Springer Seminars in Immunopathology

, Volume 19, Issue 3, pp 289–300 | Cite as

Receptors and ligands that mediate activation-induced death of T cells

  • Mark R. Alderson
  • David H. Lynch


The critical roles played by Fas/FasL and TNF/TNFR in AICD, peripheral T cell deletion and clonal downsizing have become increasingly apparent over the last few years. Consequently, new approaches have become possible for manipulation of T cell-mediated immune responses in either a positive or negative manner. For example, in disease states where excessive AICD involving FasL and TNF is observed there lies the possibility of intervention using specific inhibitors of these apoptotic pathways such as soluble forms of Fas and TNFR or neutralizing antibodies to TNF/TNFR or Fas/FasL interactions. Alternatively, the recent demonstration that the apoptotic pathways induced by FasL and TNF involve ICE-like caspases has revealed an opportunity to regulate apoptosis using inhibitors of this pathway. Indeed, in vivo treatment with a tripeptide inhibitor of ICE-like proteases (Z-VAD.fmk) protects mice from Fas-mediated hepatitis and death [53]. Thus, a multi-faceted approach to the treatment of depletion of T cells arising from HIV infection may in the future include not only inhibitors of viral replication but also inhibitors of host cell apoptosis. In addition, treatment of tumors that express FasL may be aided by use of an inhibitor of Fas to allow generation of an anti-tumor T cell response or, alternatively, T cells reactive with the tumor may be expanded in vitro in the presence of Fas and TNF antagonists for use in adoptive immunotherapy. In the area of transplantation biology, transfection of the tissue to be transplanted with the gene for FasL may in some cases help prevent rejection of the graft by host T cells, although recent studies have indicated that so-called “immune privilege” does not result from simple expression of FasL. Moreover, the ability to induce selective elimination of antigen-reactive T cells by immunization in immune privileged sites (ACAID) may allow for induction of tolerance to antigens implicated in autoimmune disease. Finally, the recent demonstration that monocytes may be stimulated via CD4 cross-linking or treatment with M-CSF to induce AICD in T cells raises the possibility of loading these cells with antigen to induce tolerance by adoptive immunotherapy. Again, a strategy such as this might be used for the treatment of autoimmune disease or in the prevention of allograft rejection. On a cautionary note, however, it has become clear from recent studies that we are not in a position at present to manipulate T cell-mediated immune responses at will. Several studies in which the gene for FasL was transfected into cells to induce a state of “immune privilege” produced the opposite of the predicted effect. Further understanding of the apoptotic pathways that control the expansion and survival of T cells will undoubtedly allow the development of novel strategies for treatment of infectious disease, cancer, immunodeficiency and autoimmune disease.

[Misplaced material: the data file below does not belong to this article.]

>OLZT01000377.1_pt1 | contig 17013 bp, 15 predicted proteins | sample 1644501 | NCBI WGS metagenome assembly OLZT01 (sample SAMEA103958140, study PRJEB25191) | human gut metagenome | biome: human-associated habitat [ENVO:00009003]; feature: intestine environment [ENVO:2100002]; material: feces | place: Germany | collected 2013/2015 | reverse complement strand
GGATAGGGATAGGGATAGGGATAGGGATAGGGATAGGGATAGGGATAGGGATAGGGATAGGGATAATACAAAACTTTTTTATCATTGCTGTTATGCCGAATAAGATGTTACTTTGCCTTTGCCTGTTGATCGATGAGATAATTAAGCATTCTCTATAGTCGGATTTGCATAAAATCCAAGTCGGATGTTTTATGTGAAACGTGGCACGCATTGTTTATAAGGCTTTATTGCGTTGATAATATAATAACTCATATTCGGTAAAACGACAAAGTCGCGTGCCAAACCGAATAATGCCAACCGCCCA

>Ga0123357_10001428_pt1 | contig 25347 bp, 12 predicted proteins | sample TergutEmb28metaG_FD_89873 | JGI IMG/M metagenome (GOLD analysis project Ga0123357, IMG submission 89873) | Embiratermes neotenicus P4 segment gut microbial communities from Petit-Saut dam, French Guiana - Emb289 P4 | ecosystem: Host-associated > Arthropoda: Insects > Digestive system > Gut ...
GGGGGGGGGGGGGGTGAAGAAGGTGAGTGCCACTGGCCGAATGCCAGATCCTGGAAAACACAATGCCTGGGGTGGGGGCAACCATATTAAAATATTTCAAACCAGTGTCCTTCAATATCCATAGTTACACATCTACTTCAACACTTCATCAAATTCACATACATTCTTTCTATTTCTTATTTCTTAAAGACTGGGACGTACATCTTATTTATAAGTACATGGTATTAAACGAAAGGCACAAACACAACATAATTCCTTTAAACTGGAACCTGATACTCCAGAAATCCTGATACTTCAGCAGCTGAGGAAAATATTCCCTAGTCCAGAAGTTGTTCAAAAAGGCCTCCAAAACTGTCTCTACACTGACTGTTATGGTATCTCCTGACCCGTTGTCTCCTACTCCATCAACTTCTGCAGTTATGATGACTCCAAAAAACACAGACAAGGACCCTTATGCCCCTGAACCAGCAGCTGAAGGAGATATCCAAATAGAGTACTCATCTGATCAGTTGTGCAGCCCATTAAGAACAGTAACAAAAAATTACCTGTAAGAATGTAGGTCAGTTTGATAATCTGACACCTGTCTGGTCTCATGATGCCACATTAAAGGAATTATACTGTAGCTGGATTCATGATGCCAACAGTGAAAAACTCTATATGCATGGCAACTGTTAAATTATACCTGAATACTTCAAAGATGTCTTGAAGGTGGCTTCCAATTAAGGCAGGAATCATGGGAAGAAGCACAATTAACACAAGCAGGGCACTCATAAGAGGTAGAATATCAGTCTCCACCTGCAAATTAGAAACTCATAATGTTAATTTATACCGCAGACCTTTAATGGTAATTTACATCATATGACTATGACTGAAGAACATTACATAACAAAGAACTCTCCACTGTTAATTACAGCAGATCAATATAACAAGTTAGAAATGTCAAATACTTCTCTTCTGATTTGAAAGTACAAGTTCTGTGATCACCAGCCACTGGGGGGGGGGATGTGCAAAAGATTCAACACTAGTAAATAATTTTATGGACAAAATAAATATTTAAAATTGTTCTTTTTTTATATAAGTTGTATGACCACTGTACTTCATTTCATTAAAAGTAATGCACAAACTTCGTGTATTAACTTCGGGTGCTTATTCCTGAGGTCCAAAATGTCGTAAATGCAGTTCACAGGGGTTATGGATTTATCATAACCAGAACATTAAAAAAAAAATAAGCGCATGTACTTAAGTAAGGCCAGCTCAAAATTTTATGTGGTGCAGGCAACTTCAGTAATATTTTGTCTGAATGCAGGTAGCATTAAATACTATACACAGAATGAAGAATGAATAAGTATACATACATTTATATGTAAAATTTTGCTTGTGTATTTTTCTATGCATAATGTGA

Apoptotic Pathway Allograft Rejection Adoptive Immunotherapy Cautionary Note Recent Demonstration 
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Copyright information

© Springer-Verlag 1998

Authors and Affiliations

  • Mark R. Alderson
    • 1
  • David H. Lynch
    • 2
  1. 1.Department of Immunology, Corixa Corporation SeattleUSA
  2. 2.Department of Immunobiology, Immunex CorporationSeattleUSA

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